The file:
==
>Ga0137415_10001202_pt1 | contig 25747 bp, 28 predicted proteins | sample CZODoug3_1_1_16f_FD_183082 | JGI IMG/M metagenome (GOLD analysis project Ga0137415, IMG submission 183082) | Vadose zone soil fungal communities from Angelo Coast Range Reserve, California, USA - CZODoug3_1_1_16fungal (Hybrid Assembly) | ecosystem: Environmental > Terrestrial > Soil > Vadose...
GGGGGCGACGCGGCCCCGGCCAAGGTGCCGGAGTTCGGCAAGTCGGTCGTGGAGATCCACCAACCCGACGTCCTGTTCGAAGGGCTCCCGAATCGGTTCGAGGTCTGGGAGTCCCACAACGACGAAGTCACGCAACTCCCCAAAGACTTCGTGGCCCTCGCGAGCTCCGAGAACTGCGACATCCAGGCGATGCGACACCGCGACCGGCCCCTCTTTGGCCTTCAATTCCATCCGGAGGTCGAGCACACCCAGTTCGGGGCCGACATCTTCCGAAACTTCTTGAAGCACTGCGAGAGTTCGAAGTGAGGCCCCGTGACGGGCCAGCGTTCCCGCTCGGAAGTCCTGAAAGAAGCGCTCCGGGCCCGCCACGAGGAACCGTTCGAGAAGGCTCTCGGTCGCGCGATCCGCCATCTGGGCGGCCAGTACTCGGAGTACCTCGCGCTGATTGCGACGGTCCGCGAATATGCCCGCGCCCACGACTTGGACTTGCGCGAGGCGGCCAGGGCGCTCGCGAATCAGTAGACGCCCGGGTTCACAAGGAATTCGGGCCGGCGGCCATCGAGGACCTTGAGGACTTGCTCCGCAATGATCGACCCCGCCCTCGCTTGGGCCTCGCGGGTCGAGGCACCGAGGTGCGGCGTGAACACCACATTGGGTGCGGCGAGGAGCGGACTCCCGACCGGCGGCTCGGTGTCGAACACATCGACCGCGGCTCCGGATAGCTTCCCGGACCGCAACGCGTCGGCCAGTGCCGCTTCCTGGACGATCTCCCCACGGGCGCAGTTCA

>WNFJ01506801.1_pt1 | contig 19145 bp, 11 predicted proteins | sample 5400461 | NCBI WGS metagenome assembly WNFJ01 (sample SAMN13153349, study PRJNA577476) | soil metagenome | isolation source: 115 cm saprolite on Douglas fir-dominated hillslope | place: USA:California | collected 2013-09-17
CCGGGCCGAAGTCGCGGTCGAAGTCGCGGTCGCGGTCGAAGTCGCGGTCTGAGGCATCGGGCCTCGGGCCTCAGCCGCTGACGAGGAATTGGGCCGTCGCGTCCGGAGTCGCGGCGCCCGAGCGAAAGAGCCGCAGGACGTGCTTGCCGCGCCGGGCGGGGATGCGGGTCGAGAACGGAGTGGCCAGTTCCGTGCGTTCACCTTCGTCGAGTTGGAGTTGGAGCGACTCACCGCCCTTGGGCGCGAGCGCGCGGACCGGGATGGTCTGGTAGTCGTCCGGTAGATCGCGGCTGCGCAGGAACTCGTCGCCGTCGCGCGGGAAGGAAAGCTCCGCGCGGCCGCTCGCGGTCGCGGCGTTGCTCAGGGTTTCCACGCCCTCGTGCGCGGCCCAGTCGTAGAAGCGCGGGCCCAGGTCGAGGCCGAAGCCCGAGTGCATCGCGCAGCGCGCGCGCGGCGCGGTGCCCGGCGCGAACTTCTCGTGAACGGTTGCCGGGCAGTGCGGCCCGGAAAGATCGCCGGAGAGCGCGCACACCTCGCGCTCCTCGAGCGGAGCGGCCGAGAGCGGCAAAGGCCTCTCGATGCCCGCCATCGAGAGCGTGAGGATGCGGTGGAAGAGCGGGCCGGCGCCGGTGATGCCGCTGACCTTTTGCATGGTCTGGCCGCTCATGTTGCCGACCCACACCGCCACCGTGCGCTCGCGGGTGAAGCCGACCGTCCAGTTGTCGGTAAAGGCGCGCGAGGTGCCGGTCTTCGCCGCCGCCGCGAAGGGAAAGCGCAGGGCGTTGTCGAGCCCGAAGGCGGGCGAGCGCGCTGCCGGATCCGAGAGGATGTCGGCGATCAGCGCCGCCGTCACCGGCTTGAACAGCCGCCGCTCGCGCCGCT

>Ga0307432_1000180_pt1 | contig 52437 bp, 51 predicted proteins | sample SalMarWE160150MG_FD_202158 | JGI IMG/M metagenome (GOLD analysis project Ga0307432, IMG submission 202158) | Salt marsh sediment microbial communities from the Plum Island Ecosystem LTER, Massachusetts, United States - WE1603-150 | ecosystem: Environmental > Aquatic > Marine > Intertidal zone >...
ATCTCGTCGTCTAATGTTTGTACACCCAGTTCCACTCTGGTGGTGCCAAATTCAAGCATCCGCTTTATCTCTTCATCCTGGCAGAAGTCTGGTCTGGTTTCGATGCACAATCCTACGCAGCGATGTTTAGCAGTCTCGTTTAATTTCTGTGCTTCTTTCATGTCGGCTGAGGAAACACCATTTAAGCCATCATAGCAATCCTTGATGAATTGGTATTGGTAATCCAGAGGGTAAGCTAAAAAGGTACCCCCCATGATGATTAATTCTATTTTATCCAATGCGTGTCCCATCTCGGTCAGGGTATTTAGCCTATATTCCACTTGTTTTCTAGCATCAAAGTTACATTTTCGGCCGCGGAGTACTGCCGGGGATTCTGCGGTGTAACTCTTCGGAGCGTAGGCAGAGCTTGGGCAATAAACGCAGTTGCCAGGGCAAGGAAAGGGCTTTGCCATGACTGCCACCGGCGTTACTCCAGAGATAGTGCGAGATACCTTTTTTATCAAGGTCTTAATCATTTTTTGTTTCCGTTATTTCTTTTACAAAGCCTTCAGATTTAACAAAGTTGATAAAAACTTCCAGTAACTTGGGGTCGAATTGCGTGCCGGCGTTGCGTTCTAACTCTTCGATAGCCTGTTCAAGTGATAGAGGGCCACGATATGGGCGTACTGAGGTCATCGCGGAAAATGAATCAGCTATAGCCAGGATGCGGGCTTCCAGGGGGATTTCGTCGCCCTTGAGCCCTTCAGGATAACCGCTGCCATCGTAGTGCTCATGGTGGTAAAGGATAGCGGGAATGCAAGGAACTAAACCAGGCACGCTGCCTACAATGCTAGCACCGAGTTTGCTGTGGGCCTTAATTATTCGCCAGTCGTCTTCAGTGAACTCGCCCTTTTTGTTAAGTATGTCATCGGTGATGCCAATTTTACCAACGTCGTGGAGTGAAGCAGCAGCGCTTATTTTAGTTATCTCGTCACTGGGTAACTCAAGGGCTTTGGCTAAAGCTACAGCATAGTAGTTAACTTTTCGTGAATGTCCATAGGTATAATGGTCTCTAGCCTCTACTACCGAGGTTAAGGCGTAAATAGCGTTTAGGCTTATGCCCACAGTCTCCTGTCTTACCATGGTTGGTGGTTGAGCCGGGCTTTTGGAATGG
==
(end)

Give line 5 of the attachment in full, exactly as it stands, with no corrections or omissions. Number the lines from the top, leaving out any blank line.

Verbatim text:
>Ga0307432_1000180_pt1 | contig 52437 bp, 51 predicted proteins | sample SalMarWE160150MG_FD_202158 | JGI IMG/M metagenome (GOLD analysis project Ga0307432, IMG submission 202158) | Salt marsh sediment microbial communities from the Plum Island Ecosystem LTER, Massachusetts, United States - WE1603-150 | ecosystem: Environmental > Aquatic > Marine > Intertidal zone >...